I became aware of this person when I was working on my dissertation and the monograph based upon it. He could not be disregarded. The whole material with which I had to work could not be used for this work, since its subject matter was precisely defined, and so I decided on a separate publication. And he was widely venerated in the Voronezh Diocese, but insufficiently so in the Don Metropolitanate. In many ways this was connected with insufficient reliable information on his heroism, on the scale and significance of this person.
After this book was published a new stage in my life began, one connected with the establishment of the Foundation for the Rebirth of Village Churches in Memory of Hieromartyr Zachariah (Lobov), of which I am president. Now social activity has become one of my activities, involving projects promoting the rebirth of village churches and socially oriented projects for the development parish territories.
And are you currently involved in any new academic projects? Can you tell us about them?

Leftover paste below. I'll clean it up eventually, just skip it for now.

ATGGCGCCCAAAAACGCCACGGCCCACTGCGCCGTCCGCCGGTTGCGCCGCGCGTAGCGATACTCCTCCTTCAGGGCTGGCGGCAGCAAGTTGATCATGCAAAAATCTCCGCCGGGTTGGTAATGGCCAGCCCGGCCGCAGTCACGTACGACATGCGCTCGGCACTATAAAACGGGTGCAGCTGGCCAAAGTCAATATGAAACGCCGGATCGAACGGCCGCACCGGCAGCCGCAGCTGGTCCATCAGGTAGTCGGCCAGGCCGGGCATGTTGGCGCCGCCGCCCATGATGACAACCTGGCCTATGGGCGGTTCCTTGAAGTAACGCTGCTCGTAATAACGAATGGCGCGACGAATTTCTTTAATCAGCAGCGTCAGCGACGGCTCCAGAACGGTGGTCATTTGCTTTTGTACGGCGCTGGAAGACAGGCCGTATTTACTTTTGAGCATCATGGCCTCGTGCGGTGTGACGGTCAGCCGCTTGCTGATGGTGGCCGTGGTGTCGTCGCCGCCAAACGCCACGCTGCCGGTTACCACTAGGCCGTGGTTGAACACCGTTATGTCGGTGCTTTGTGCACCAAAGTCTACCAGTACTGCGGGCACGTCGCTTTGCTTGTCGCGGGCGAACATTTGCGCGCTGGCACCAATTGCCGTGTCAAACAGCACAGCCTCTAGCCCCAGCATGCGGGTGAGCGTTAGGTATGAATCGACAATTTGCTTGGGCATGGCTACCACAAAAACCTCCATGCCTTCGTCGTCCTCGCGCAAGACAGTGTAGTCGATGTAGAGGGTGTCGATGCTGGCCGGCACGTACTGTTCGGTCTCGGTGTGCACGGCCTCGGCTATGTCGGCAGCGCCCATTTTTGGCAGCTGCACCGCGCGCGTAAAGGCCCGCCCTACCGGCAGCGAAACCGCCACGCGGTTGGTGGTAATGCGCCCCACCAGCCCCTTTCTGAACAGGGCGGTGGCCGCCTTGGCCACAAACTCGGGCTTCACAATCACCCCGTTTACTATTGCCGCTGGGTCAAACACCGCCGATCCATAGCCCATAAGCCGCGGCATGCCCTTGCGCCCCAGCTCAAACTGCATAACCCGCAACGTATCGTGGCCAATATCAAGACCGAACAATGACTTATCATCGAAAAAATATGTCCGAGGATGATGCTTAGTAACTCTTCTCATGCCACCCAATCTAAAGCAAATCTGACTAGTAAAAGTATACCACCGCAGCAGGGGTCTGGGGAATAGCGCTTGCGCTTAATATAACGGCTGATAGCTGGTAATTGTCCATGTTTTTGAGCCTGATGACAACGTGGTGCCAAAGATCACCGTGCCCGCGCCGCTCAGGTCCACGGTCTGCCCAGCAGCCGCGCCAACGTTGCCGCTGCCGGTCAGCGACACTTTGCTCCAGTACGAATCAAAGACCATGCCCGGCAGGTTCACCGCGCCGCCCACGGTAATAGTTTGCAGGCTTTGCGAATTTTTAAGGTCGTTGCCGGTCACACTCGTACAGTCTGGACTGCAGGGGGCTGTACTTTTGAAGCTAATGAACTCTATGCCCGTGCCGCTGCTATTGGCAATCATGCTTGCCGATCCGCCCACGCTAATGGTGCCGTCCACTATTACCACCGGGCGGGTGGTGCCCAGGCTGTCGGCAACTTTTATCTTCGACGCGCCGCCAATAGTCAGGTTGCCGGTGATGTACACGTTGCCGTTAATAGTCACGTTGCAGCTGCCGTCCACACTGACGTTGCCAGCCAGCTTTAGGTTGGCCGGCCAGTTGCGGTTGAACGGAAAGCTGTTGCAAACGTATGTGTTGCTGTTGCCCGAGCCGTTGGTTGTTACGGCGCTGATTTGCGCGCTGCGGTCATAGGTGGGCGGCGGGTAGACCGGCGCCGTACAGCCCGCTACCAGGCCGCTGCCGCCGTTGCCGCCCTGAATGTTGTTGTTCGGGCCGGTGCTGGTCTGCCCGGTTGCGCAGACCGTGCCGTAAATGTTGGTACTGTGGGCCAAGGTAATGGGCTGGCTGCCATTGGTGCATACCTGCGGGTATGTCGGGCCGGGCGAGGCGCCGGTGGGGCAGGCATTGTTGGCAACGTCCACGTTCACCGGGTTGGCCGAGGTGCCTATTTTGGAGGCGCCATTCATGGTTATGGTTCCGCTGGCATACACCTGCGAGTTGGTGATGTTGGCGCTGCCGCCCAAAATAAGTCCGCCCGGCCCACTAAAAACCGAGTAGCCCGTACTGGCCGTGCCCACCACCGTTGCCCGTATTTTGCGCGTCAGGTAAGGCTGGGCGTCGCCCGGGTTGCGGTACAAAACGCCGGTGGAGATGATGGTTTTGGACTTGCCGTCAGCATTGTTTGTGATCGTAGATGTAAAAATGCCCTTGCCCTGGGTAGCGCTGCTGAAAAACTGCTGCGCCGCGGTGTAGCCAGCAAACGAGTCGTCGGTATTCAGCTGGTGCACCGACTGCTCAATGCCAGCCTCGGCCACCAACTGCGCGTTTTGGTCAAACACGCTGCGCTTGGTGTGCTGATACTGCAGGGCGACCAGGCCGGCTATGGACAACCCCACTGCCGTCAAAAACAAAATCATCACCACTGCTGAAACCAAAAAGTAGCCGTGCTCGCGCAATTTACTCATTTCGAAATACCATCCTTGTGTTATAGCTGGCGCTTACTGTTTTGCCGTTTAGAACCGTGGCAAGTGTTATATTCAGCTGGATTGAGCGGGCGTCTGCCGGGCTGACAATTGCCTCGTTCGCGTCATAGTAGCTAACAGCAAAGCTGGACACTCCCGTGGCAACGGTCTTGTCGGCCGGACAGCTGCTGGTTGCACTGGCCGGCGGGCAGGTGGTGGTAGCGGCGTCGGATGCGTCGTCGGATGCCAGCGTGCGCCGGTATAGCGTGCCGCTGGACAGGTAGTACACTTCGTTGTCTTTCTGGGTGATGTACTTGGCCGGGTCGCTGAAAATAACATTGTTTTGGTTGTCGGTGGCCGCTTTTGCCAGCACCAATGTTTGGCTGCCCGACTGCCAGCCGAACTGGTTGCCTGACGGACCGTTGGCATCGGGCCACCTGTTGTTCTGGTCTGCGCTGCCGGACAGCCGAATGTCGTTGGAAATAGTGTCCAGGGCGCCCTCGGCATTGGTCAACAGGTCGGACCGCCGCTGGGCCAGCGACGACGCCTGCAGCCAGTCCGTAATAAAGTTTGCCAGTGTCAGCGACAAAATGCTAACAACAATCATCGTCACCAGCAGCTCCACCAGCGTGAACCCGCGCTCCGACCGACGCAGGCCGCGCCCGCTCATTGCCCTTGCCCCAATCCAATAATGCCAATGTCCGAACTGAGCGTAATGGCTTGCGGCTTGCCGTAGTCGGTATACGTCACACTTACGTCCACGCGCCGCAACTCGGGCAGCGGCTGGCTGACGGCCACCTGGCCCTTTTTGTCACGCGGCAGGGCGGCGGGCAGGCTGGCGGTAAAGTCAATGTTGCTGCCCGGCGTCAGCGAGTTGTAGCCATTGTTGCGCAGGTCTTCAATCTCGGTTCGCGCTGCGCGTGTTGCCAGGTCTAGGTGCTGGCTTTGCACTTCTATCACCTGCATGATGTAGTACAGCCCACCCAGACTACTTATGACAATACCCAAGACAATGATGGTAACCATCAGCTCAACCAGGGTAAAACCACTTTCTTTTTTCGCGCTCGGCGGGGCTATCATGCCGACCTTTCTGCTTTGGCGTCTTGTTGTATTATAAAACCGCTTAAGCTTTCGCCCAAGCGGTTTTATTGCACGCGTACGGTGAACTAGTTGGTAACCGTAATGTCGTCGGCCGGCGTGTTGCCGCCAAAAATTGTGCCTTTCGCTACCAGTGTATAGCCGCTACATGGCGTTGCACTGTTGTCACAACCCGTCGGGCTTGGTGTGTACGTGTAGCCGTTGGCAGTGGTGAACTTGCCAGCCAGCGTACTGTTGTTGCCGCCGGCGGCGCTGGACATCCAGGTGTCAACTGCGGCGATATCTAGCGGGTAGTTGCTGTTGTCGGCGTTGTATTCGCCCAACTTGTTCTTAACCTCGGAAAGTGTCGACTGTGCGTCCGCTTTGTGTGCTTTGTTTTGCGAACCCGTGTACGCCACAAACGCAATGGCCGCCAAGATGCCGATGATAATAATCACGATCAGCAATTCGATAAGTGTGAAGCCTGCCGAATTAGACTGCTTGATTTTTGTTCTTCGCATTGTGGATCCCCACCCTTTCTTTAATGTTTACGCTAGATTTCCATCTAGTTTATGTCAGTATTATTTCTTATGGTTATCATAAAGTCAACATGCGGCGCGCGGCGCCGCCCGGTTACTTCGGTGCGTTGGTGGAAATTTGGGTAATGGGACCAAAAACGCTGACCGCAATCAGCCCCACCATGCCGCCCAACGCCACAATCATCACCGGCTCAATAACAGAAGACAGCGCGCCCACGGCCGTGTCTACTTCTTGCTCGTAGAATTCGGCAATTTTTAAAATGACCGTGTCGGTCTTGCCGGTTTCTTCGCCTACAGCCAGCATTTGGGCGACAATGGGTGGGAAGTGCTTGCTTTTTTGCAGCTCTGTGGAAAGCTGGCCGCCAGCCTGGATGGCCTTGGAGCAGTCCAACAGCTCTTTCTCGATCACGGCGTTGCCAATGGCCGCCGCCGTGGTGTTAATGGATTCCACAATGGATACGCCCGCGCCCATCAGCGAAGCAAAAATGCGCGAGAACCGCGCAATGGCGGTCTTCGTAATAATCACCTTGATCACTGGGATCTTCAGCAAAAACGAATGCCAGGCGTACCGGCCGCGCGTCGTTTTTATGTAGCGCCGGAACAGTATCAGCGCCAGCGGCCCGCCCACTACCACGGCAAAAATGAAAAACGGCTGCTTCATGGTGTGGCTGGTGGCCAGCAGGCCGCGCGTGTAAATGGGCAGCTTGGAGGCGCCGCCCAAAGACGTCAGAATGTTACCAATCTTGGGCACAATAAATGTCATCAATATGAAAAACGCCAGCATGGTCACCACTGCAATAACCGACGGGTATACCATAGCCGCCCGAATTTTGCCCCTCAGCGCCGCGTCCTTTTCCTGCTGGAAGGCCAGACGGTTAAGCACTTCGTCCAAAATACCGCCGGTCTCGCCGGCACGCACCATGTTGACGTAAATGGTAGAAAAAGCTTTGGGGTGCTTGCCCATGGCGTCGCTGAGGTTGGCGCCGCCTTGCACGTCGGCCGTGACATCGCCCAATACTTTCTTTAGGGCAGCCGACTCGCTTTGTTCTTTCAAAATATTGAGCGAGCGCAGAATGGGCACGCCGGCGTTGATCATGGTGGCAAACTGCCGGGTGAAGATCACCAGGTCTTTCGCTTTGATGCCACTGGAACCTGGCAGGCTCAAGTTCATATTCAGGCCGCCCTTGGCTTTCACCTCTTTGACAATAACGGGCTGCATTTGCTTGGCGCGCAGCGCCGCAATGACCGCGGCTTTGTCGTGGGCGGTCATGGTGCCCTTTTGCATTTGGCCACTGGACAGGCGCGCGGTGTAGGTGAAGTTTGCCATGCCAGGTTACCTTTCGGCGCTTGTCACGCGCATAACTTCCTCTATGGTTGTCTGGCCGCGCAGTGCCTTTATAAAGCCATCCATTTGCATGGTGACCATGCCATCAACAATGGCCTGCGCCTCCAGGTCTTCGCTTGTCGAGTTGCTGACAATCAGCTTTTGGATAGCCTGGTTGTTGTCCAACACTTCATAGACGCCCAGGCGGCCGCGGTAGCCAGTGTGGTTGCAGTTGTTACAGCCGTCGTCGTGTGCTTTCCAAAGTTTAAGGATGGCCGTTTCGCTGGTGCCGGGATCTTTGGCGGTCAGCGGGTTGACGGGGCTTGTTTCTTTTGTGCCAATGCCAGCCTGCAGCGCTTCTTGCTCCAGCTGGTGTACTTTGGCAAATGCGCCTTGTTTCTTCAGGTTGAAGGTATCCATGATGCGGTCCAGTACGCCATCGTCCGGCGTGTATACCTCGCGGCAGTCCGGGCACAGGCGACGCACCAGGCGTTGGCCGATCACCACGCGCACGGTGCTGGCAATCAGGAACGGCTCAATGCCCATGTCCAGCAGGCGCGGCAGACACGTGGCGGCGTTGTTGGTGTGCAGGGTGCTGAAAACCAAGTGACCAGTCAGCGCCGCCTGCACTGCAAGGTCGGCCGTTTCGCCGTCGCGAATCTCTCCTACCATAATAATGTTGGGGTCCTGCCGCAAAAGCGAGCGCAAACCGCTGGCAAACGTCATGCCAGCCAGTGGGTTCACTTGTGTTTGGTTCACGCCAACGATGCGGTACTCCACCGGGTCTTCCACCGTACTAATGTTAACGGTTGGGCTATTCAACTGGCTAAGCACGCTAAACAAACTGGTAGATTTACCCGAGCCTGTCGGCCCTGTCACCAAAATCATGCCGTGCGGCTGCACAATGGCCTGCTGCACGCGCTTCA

At present I have completed work on the academic publication of documents and materials of the Southeastern Russian Church Council of 1919. It is also known as the Stavropol Council. It took place in Southern Russia, which was cut off from Patriarch Tikhon’s direction by the front line, on the territory controlled by General Denikin’s army. This anthology is about to be published by Novospassky Monastery. Its co-publishers are the Stavropol Diocese and the Priest Elias Popov Foundation. While working on this publication I had the opportunity to collaborate with a working group from the Academic Editing Council on the Publication of Documents of the Local Council of 1917-1918. And with this publication my volume is involved not only with its publications, but also with general working principles. This is not accidental, since the Local Council of 1917-1918 and the Southeastern Council of 1919 are connected in many ways. The participants in the latter, as well as the contemporary society, understood their activity as a continuation of the Local Council, and were hoping for the renewal of its work before long. We will speak about this in Munich at the presentation of the academic publication of documents from the Local Council in late November of 2016.